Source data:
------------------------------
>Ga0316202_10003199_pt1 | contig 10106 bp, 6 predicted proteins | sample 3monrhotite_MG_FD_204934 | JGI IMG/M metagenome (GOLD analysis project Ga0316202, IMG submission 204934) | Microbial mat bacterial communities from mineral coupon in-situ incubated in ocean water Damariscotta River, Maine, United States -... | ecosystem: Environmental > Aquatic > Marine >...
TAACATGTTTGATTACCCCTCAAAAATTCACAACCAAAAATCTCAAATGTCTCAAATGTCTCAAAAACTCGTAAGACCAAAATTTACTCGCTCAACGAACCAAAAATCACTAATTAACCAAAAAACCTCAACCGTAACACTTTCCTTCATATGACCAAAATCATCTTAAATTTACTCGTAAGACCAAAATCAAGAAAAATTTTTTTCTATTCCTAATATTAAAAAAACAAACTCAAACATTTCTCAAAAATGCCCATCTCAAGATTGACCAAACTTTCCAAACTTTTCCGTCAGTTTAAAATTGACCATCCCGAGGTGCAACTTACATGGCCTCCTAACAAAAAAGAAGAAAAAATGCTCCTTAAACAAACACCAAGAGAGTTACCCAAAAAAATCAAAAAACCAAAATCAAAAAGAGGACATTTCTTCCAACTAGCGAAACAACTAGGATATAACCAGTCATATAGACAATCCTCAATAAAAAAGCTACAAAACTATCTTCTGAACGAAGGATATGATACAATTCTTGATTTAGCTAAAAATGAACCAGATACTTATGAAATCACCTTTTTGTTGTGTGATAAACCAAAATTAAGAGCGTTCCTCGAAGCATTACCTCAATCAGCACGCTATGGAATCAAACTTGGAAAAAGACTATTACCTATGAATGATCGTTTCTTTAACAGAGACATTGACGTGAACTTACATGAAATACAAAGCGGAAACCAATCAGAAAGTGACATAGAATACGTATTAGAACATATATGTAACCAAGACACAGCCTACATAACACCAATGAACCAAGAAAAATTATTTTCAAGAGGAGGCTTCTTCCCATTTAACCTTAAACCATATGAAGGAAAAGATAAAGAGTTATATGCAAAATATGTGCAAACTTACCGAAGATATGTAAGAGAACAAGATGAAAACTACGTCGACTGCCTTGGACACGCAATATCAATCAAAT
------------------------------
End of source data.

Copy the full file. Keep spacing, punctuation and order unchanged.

>Ga0316202_10003199_pt1 | contig 10106 bp, 6 predicted proteins | sample 3monrhotite_MG_FD_204934 | JGI IMG/M metagenome (GOLD analysis project Ga0316202, IMG submission 204934) | Microbial mat bacterial communities from mineral coupon in-situ incubated in ocean water Damariscotta River, Maine, United States -... | ecosystem: Environmental > Aquatic > Marine >...
TAACATGTTTGATTACCCCTCAAAAATTCACAACCAAAAATCTCAAATGTCTCAAATGTCTCAAAAACTCGTAAGACCAAAATTTACTCGCTCAACGAACCAAAAATCACTAATTAACCAAAAAACCTCAACCGTAACACTTTCCTTCATATGACCAAAATCATCTTAAATTTACTCGTAAGACCAAAATCAAGAAAAATTTTTTTCTATTCCTAATATTAAAAAAACAAACTCAAACATTTCTCAAAAATGCCCATCTCAAGATTGACCAAACTTTCCAAACTTTTCCGTCAGTTTAAAATTGACCATCCCGAGGTGCAACTTACATGGCCTCCTAACAAAAAAGAAGAAAAAATGCTCCTTAAACAAACACCAAGAGAGTTACCCAAAAAAATCAAAAAACCAAAATCAAAAAGAGGACATTTCTTCCAACTAGCGAAACAACTAGGATATAACCAGTCATATAGACAATCCTCAATAAAAAAGCTACAAAACTATCTTCTGAACGAAGGATATGATACAATTCTTGATTTAGCTAAAAATGAACCAGATACTTATGAAATCACCTTTTTGTTGTGTGATAAACCAAAATTAAGAGCGTTCCTCGAAGCATTACCTCAATCAGCACGCTATGGAATCAAACTTGGAAAAAGACTATTACCTATGAATGATCGTTTCTTTAACAGAGACATTGACGTGAACTTACATGAAATACAAAGCGGAAACCAATCAGAAAGTGACATAGAATACGTATTAGAACATATATGTAACCAAGACACAGCCTACATAACACCAATGAACCAAGAAAAATTATTTTCAAGAGGAGGCTTCTTCCCATTTAACCTTAAACCATATGAAGGAAAAGATAAAGAGTTATATGCAAAATATGTGCAAACTTACCGAAGATATGTAAGAGAACAAGATGAAAACTACGTCGACTGCCTTGGACACGCAATATCAATCAAAT